In the United Kingdom, the government has launched an initiative to encourage apprenticeships via taxing businesses payrolls (where no apprenticeships are on the roster). While this might sound like a good way to increase the number of apprenticeships offered for college students/graduates entering the work force, some education experts warn that this move could weigh on employer-sponsored degree programs.
On Thursday, the Higher Education Policy Institute (HEPI) published a paper requesting the government make new provisions to ensure that degree sponsorship will not be hindered by the introduction of this levy. As a point of reference, approximately one in ten students (in a university program) is sponsored by an employer.
“Ministers must ensure they complement rather than disrupt existing employer-sponsored degrees,” comments London South Bank University vice-chancellor David Phoenix, who authored the report. This particular university currently enrolls nearly 7,000 sponsored students in conjunction with roughly 1,000 companies.
Indeed, labor officials fear that some companies will restructure their programs, perhaps renaming a basic training program as an apprenticeship. But Steve Hill, of Open University, is also concerned there will be greater lag between paying the levy and getting vouchers could reflect in a lack of funding for the students who are already in a program and set to graduate.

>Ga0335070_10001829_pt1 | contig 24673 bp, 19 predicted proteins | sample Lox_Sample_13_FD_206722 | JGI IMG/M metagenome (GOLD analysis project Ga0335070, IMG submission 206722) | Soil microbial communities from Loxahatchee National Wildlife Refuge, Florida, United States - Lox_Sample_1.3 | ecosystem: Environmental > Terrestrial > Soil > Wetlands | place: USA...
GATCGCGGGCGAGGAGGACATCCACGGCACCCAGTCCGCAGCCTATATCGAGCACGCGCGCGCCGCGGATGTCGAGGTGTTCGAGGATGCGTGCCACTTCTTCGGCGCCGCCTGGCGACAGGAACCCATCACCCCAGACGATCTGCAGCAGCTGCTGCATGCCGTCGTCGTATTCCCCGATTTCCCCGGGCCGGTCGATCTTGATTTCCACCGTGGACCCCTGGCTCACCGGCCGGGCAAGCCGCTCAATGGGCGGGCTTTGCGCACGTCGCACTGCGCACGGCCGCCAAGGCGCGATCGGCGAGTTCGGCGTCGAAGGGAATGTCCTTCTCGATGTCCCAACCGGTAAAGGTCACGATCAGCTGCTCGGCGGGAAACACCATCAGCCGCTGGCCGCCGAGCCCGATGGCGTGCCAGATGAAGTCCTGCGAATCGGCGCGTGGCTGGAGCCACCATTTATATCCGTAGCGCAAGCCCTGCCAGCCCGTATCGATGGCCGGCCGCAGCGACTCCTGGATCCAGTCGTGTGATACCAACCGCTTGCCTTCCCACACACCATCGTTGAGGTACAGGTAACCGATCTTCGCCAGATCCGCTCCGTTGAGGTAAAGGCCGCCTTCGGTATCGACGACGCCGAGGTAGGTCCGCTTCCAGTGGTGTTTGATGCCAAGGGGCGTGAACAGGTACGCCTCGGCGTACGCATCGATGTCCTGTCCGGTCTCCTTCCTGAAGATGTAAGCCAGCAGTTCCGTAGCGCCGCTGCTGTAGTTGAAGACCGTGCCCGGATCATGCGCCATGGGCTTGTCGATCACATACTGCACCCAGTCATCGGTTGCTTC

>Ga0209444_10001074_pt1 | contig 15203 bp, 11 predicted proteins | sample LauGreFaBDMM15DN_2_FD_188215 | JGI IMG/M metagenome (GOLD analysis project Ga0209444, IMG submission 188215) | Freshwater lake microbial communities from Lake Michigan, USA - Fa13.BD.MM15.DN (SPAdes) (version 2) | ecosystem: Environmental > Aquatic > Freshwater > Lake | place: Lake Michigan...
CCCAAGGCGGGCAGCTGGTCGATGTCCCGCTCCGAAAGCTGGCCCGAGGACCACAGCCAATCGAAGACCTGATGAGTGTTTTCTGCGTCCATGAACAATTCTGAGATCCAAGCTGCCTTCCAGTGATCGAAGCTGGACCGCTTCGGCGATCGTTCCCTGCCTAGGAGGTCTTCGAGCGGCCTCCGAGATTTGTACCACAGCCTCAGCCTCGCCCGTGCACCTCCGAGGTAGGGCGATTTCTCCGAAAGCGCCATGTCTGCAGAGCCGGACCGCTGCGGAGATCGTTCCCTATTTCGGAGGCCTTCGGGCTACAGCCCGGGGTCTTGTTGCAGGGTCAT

Open University is the largest provider of these employer-sponsored degrees, and Hill laments, “What I don’t want to see is a situation where finance directors have more of a say in training than learning and development directors.”
To put this in perspective, employers generally contribute £31,412 towards a single sponsored four-year part-time degree; the government chips in about £2,674. Alternately, HEPI says, an unsponsored three-year degree can cost the government £14,973 and, when factoring in the cost of subsidising loans and other grants the student share is £12,561.
Basically, former government adviser—now with HEPI—Nick Hillman, advises: “They are nearly six times cheaper than regular degrees for taxpayers and students can emerge with no debt. Unless we are careful, this could drive out tried-and-tested forms of higher education that are already backed by employers.”